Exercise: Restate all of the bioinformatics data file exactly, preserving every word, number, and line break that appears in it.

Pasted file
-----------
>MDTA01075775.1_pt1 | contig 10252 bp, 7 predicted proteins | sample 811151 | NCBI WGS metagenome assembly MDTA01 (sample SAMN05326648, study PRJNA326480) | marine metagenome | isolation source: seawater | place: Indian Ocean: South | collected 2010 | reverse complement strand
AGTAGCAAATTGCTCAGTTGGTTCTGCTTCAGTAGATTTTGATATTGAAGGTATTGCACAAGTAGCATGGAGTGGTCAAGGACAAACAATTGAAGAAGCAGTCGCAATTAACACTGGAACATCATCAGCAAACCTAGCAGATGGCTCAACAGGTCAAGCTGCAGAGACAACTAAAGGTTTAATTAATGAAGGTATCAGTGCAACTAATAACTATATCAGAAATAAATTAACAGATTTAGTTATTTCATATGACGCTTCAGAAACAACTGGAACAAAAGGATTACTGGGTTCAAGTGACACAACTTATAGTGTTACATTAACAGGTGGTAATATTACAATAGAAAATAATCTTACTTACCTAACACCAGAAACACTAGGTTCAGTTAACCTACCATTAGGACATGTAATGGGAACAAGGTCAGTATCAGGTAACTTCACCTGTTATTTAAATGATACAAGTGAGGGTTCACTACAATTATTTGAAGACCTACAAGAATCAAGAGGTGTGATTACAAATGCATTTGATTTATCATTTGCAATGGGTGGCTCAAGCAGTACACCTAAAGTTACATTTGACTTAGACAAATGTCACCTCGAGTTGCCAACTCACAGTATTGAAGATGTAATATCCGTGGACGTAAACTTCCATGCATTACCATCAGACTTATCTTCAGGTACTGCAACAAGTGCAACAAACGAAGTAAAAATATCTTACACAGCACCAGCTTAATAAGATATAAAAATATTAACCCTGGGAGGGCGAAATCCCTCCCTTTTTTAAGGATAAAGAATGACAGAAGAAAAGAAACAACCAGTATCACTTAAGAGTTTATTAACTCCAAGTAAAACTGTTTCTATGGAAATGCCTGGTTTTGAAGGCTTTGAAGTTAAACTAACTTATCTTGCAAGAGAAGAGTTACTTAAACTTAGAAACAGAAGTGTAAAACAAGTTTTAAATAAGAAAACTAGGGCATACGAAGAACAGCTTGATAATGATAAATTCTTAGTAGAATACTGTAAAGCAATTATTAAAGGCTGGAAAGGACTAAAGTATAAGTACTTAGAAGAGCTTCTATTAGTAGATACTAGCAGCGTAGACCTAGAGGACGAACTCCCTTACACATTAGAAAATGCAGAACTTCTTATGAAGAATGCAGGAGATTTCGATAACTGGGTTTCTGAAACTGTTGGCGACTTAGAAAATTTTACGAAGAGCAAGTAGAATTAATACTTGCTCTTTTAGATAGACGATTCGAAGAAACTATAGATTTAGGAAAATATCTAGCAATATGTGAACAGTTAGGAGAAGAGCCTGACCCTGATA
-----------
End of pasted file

>MDTA01075775.1_pt1 | contig 10252 bp, 7 predicted proteins | sample 811151 | NCBI WGS metagenome assembly MDTA01 (sample SAMN05326648, study PRJNA326480) | marine metagenome | isolation source: seawater | place: Indian Ocean: South | collected 2010 | reverse complement strand
AGTAGCAAATTGCTCAGTTGGTTCTGCTTCAGTAGATTTTGATATTGAAGGTATTGCACAAGTAGCATGGAGTGGTCAAGGACAAACAATTGAAGAAGCAGTCGCAATTAACACTGGAACATCATCAGCAAACCTAGCAGATGGCTCAACAGGTCAAGCTGCAGAGACAACTAAAGGTTTAATTAATGAAGGTATCAGTGCAACTAATAACTATATCAGAAATAAATTAACAGATTTAGTTATTTCATATGACGCTTCAGAAACAACTGGAACAAAAGGATTACTGGGTTCAAGTGACACAACTTATAGTGTTACATTAACAGGTGGTAATATTACAATAGAAAATAATCTTACTTACCTAACACCAGAAACACTAGGTTCAGTTAACCTACCATTAGGACATGTAATGGGAACAAGGTCAGTATCAGGTAACTTCACCTGTTATTTAAATGATACAAGTGAGGGTTCACTACAATTATTTGAAGACCTACAAGAATCAAGAGGTGTGATTACAAATGCATTTGATTTATCATTTGCAATGGGTGGCTCAAGCAGTACACCTAAAGTTACATTTGACTTAGACAAATGTCACCTCGAGTTGCCAACTCACAGTATTGAAGATGTAATATCCGTGGACGTAAACTTCCATGCATTACCATCAGACTTATCTTCAGGTACTGCAACAAGTGCAACAAACGAAGTAAAAATATCTTACACAGCACCAGCTTAATAAGATATAAAAATATTAACCCTGGGAGGGCGAAATCCCTCCCTTTTTTAAGGATAAAGAATGACAGAAGAAAAGAAACAACCAGTATCACTTAAGAGTTTATTAACTCCAAGTAAAACTGTTTCTATGGAAATGCCTGGTTTTGAAGGCTTTGAAGTTAAACTAACTTATCTTGCAAGAGAAGAGTTACTTAAACTTAGAAACAGAAGTGTAAAACAAGTTTTAAATAAGAAAACTAGGGCATACGAAGAACAGCTTGATAATGATAAATTCTTAGTAGAATACTGTAAAGCAATTATTAAAGGCTGGAAAGGACTAAAGTATAAGTACTTAGAAGAGCTTCTATTAGTAGATACTAGCAGCGTAGACCTAGAGGACGAACTCCCTTACACATTAGAAAATGCAGAACTTCTTATGAAGAATGCAGGAGATTTCGATAACTGGGTTTCTGAAACTGTTGGCGACTTAGAAAATTTTACGAAGAGCAAGTAGAATTAATACTTGCTCTTTTAGATAGACGATTCGAAGAAACTATAGATTTAGGAAAATATCTAGCAATATGTGAACAGTTAGGAGAAGAGCCTGACCCTGATA